The second of the sins is creating a game that is centered solely around the cash shop for progress. Games that use intense leveling curves and offer experience boosting potions, or offer other gameplay shortcuts to get around their poor design are examples of this type of sin.
People play games for fun, period, end of story. If your game isn't fun from the moment they log in, and you expect a player to purchase items from your shop to make the game fun, then you're not doing it right at all.
Cash shops should compliment gameplay, not dictate it. Cash shops should be a lucrative option for players, not a mandatory function of the game. When players are having fun and you offer them more fun things in your shop, they will be more than happy to give you money. And, if you don't believe me, look at Myst Online. That's a game that has no cash shop, only asked for donations, and they got enough donations to keep their game running for their fans and then some. If you offer fun gameplay, people will be happy to keep you going.
"Build a community that enjoys your product, and you don't have to force them or trick them to buy anything."
As David Allen said when we opened up the article, many games like to make a whole wealth of content, take out a good chunk of that content, and then offer it in the cash shop when it should have been in the main game.
As with cash shops that dominate gameplay, you shouldn't use the cash shop as a crutch to your game. It needs to be fun and complete from the get go. Sure, the cash shop needs to be lucrative so you can make money, but using it as the groundwork of your game isn't going to win players over. They came to game, so be sure that the game is in place before you start assaulting them with your cash shop.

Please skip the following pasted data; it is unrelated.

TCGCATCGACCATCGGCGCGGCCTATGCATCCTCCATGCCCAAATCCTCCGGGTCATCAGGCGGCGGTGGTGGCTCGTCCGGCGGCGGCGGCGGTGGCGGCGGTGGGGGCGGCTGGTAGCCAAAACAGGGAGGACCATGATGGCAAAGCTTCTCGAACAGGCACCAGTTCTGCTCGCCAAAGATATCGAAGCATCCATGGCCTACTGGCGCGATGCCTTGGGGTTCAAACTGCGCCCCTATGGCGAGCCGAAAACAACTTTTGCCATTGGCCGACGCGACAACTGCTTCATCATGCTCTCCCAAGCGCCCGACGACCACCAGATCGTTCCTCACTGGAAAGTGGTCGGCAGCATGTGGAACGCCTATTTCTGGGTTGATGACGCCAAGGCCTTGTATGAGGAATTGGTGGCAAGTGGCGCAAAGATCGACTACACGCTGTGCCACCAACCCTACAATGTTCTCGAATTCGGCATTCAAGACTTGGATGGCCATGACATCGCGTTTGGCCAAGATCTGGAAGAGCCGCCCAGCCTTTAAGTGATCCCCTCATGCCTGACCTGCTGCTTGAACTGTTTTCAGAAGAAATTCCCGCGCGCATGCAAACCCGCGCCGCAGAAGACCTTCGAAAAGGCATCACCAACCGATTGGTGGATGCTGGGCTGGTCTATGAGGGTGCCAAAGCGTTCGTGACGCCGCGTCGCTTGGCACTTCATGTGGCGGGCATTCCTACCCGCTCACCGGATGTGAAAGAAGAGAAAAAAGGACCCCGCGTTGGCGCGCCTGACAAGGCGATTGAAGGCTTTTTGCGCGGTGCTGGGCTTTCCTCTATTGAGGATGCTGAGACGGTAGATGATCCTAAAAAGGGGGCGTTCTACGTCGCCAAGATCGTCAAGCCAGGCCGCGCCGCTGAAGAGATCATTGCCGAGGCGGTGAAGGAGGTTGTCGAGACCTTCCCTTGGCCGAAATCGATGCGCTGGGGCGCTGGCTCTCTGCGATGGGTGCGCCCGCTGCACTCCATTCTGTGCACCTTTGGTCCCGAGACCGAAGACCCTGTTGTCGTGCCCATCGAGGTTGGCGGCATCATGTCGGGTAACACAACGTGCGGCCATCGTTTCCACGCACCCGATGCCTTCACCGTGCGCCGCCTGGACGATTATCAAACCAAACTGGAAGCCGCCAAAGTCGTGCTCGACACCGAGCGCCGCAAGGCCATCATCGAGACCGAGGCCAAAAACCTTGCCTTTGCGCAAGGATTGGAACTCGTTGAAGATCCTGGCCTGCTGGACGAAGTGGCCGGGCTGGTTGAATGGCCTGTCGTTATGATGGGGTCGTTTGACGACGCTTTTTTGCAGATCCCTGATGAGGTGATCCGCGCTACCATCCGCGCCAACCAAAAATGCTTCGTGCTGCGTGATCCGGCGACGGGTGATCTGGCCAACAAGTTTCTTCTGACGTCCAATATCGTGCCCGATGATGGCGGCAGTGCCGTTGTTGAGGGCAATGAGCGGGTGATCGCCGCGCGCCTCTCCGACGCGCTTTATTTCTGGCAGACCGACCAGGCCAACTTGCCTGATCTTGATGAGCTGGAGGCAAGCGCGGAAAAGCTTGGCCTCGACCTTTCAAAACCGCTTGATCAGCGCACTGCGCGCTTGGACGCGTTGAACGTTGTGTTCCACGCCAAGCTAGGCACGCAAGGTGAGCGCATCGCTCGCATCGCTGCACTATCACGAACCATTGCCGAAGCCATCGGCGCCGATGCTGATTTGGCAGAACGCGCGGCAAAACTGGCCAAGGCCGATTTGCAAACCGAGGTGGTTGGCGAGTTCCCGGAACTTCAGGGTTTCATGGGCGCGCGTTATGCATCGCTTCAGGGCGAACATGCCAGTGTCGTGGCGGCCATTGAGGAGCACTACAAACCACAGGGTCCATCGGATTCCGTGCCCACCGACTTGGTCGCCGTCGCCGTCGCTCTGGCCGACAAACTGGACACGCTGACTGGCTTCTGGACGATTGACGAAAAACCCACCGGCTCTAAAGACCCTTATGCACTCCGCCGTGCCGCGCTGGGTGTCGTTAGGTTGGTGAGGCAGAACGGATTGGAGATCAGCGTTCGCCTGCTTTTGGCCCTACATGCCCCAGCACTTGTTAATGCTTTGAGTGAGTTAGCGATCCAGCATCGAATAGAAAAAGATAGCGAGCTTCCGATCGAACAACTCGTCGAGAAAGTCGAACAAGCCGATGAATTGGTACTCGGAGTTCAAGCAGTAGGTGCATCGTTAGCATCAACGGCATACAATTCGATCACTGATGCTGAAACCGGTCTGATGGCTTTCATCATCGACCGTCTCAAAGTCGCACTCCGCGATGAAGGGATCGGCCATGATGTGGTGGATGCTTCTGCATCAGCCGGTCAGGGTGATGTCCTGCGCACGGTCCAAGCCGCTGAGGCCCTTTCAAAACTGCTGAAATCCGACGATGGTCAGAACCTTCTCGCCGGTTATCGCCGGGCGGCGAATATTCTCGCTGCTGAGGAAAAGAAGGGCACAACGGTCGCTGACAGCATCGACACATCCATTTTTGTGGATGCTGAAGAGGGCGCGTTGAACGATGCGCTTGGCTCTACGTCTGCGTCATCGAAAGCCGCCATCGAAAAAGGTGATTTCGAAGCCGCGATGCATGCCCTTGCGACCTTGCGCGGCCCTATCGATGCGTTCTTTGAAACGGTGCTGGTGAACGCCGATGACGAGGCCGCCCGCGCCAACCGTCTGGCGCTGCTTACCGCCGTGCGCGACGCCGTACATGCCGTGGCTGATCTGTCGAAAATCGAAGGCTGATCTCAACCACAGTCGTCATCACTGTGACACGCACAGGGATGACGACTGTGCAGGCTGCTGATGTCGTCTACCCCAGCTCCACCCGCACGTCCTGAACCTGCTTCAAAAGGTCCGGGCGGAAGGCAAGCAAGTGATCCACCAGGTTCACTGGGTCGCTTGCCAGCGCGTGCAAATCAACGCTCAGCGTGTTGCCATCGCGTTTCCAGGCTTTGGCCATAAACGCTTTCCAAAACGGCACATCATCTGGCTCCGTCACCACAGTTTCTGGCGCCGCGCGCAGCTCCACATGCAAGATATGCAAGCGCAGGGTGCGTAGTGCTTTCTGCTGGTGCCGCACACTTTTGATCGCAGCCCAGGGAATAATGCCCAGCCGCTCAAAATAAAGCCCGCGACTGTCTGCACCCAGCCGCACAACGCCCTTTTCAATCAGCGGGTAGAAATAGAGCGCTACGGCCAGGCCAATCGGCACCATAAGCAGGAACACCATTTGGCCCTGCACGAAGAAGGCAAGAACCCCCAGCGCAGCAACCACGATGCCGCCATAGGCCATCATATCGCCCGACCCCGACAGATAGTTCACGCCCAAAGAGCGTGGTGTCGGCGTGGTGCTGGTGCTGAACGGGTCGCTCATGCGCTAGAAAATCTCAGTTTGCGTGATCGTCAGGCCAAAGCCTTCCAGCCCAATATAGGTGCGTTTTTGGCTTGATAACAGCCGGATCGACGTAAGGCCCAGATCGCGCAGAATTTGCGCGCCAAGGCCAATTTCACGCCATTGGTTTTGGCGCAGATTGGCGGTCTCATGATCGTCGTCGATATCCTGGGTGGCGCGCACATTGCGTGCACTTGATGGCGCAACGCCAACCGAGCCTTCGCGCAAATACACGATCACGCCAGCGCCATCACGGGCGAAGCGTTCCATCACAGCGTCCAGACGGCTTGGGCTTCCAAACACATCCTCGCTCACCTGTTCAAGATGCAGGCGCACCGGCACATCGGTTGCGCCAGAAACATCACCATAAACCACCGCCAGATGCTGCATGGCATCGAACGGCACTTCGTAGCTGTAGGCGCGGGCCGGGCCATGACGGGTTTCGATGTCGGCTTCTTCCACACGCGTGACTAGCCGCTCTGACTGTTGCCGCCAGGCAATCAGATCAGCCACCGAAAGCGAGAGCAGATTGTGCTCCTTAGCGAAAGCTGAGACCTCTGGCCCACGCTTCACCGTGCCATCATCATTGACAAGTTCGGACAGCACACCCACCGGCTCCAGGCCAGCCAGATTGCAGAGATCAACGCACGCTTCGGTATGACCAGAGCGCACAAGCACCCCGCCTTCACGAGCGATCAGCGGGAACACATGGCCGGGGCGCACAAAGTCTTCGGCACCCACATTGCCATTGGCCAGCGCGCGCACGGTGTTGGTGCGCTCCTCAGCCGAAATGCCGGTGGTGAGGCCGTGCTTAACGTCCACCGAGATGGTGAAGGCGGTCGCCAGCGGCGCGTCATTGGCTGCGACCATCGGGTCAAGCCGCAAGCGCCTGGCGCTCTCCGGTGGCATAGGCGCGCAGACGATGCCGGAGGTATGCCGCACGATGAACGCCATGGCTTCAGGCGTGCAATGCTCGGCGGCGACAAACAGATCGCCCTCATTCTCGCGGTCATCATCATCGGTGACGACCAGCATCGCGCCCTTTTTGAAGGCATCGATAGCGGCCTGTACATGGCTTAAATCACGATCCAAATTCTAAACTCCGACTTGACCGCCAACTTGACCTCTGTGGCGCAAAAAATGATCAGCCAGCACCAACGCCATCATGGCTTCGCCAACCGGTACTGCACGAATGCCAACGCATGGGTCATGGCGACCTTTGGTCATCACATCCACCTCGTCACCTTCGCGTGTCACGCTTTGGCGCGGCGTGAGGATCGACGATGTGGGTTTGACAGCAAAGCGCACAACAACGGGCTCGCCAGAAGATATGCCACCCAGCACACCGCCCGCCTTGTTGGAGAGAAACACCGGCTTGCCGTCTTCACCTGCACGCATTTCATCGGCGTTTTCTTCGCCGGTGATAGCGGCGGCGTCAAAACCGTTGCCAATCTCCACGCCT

Make sure they're having fun, having a good time, and don't feel impeded. Put the cash shop to the side, and offer them items that give them fun alternatives, not mandatory alternatives. Also, make sure the game feels like a quality game. Poor content, cut and paste quests, and bad game design isn't going to help players want to purchase items from your cash shop.
Why Dungeons and Dragons Online works so well
If there's one game that works perfectly with a cash shop, it's Dungeons and Dragons Online. It's a quality game that delivers a complete gaming experience for everyone who walks through the door.
The cash shop itself offers fun extensions to the game play, like new classes, new adventure modules and other goodies that feel like fun additions to the game instead of being mandatory purchases. It feels a bit like your standard game and downloadable content, except that you never paid the 50 bucks to pick up the game. Plus, through the ability to earn Turbine points by playing the game, they introduce you to buying things in the cash shop by giving you a taste of the content. It's genius.
I'm more than happy to pay for content for a game that's fun to play and doesn't force me to buy content. That's the true secret to cash shops. Build a community that enjoys your product, and you don't have to force them or trick them to buy anything.
They'll gladly do that themselves.
Seraphina Brennan is the weekly writer of Anti-Aliased who dumps crazy money into Second Life, and those items don't even have gameplay effects! When she's not writing here for Massively, she's rambling on her personal blog,The Experience Curve. If you want to message her, send her an e-mail at seraphina AT massively DOT com. You can also follow her on Twitter through Massively, or through her personal feed, @sera_brennan.